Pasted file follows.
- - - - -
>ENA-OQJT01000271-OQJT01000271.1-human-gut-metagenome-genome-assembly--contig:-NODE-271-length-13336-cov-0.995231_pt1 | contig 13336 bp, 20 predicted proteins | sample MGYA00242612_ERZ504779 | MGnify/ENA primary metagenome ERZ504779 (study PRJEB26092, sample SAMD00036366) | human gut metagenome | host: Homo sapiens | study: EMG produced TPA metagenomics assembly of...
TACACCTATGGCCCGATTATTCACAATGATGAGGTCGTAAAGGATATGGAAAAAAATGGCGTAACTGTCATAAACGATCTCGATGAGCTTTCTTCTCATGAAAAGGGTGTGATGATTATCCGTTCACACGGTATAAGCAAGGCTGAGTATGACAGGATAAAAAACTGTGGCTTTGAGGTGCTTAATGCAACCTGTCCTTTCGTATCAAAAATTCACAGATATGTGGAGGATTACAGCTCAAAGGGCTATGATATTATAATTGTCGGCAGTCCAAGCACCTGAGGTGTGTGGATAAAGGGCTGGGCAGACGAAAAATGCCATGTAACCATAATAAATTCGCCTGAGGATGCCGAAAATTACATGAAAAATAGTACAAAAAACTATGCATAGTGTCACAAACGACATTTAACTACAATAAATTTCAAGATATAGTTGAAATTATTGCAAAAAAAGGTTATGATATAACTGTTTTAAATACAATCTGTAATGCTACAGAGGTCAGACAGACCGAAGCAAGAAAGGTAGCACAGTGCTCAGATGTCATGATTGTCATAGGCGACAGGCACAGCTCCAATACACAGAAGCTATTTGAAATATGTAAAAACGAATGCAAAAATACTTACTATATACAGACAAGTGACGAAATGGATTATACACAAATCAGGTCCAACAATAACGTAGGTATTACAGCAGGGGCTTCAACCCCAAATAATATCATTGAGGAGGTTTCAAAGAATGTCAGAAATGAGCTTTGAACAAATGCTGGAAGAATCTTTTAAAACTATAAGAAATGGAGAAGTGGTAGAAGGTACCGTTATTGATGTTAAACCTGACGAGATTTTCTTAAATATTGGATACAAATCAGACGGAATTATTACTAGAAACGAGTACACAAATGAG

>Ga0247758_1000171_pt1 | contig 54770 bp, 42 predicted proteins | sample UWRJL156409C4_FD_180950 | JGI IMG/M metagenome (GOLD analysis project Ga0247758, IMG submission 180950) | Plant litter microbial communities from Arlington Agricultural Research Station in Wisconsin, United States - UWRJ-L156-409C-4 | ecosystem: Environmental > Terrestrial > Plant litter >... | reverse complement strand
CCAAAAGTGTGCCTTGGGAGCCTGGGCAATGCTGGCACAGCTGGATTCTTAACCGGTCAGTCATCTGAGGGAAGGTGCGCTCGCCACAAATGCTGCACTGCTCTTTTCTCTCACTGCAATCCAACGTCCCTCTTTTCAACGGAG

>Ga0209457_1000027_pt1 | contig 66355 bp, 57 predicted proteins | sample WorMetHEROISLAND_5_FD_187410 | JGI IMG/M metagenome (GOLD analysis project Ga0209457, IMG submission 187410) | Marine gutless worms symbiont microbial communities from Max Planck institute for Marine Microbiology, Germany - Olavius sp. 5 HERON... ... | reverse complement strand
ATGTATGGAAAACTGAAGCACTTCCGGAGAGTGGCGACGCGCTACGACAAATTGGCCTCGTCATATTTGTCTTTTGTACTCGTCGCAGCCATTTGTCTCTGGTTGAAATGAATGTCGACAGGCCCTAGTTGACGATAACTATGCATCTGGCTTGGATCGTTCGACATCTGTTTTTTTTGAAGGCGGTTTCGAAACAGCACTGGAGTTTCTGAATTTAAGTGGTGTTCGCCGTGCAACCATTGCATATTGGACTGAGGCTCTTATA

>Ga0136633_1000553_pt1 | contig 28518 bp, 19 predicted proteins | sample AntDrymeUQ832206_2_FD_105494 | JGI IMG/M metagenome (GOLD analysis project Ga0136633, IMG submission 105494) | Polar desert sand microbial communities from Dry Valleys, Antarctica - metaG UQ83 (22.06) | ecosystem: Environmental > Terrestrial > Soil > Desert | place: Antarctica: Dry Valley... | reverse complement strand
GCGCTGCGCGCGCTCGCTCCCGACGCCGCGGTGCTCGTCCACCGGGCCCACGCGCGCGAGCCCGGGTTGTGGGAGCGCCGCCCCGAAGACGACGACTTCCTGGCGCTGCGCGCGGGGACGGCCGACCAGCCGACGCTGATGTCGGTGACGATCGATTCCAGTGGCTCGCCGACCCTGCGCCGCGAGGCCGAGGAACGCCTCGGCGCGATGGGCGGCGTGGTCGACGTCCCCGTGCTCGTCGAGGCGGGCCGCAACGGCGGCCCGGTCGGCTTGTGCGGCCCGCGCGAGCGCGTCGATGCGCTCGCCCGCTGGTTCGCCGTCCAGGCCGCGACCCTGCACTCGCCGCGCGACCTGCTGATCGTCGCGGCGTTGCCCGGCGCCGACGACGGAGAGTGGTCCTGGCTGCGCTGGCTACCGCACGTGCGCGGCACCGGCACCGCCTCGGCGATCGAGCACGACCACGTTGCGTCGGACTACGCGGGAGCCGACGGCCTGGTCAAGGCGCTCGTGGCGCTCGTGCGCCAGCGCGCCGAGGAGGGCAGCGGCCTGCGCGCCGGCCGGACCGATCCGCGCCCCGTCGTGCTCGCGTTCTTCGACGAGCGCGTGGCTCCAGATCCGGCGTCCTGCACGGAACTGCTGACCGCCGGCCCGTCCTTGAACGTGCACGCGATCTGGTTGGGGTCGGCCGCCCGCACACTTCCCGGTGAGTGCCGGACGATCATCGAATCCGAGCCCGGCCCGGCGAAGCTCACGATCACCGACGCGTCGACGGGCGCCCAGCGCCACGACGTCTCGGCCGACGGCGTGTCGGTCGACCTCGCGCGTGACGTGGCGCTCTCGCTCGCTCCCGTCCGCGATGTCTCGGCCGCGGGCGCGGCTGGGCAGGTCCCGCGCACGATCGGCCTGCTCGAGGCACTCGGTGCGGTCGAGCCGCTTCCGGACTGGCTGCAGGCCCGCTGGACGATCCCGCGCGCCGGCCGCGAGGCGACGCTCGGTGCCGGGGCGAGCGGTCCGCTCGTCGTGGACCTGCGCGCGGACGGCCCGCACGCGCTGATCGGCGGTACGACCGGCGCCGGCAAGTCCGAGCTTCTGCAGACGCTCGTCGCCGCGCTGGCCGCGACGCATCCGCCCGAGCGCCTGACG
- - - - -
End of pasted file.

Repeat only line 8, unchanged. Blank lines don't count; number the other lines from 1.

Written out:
GCGCTGCGCGCGCTCGCTCCCGACGCCGCGGTGCTCGTCCACCGGGCCCACGCGCGCGAGCCCGGGTTGTGGGAGCGCCGCCCCGAAGACGACGACTTCCTGGCGCTGCGCGCGGGGACGGCCGACCAGCCGACGCTGATGTCGGTGACGATCGATTCCAGTGGCTCGCCGACCCTGCGCCGCGAGGCCGAGGAACGCCTCGGCGCGATGGGCGGCGTGGTCGACGTCCCCGTGCTCGTCGAGGCGGGCCGCAACGGCGGCCCGGTCGGCTTGTGCGGCCCGCGCGAGCGCGTCGATGCGCTCGCCCGCTGGTTCGCCGTCCAGGCCGCGACCCTGCACTCGCCGCGCGACCTGCTGATCGTCGCGGCGTTGCCCGGCGCCGACGACGGAGAGTGGTCCTGGCTGCGCTGGCTACCGCACGTGCGCGGCACCGGCACCGCCTCGGCGATCGAGCACGACCACGTTGCGTCGGACTACGCGGGAGCCGACGGCCTGGTCAAGGCGCTCGTGGCGCTCGTGCGCCAGCGCGCCGAGGAGGGCAGCGGCCTGCGCGCCGGCCGGACCGATCCGCGCCCCGTCGTGCTCGCGTTCTTCGACGAGCGCGTGGCTCCAGATCCGGCGTCCTGCACGGAACTGCTGACCGCCGGCCCGTCCTTGAACGTGCACGCGATCTGGTTGGGGTCGGCCGCCCGCACACTTCCCGGTGAGTGCCGGACGATCATCGAATCCGAGCCCGGCCCGGCGAAGCTCACGATCACCGACGCGTCGACGGGCGCCCAGCGCCACGACGTCTCGGCCGACGGCGTGTCGGTCGACCTCGCGCGTGACGTGGCGCTCTCGCTCGCTCCCGTCCGCGATGTCTCGGCCGCGGGCGCGGCTGGGCAGGTCCCGCGCACGATCGGCCTGCTCGAGGCACTCGGTGCGGTCGAGCCGCTTCCGGACTGGCTGCAGGCCCGCTGGACGATCCCGCGCGCCGGCCGCGAGGCGACGCTCGGTGCCGGGGCGAGCGGTCCGCTCGTCGTGGACCTGCGCGCGGACGGCCCGCACGCGCTGATCGGCGGTACGACCGGCGCCGGCAAGTCCGAGCTTCTGCAGACGCTCGTCGCCGCGCTGGCCGCGACGCATCCGCCCGAGCGCCTGACG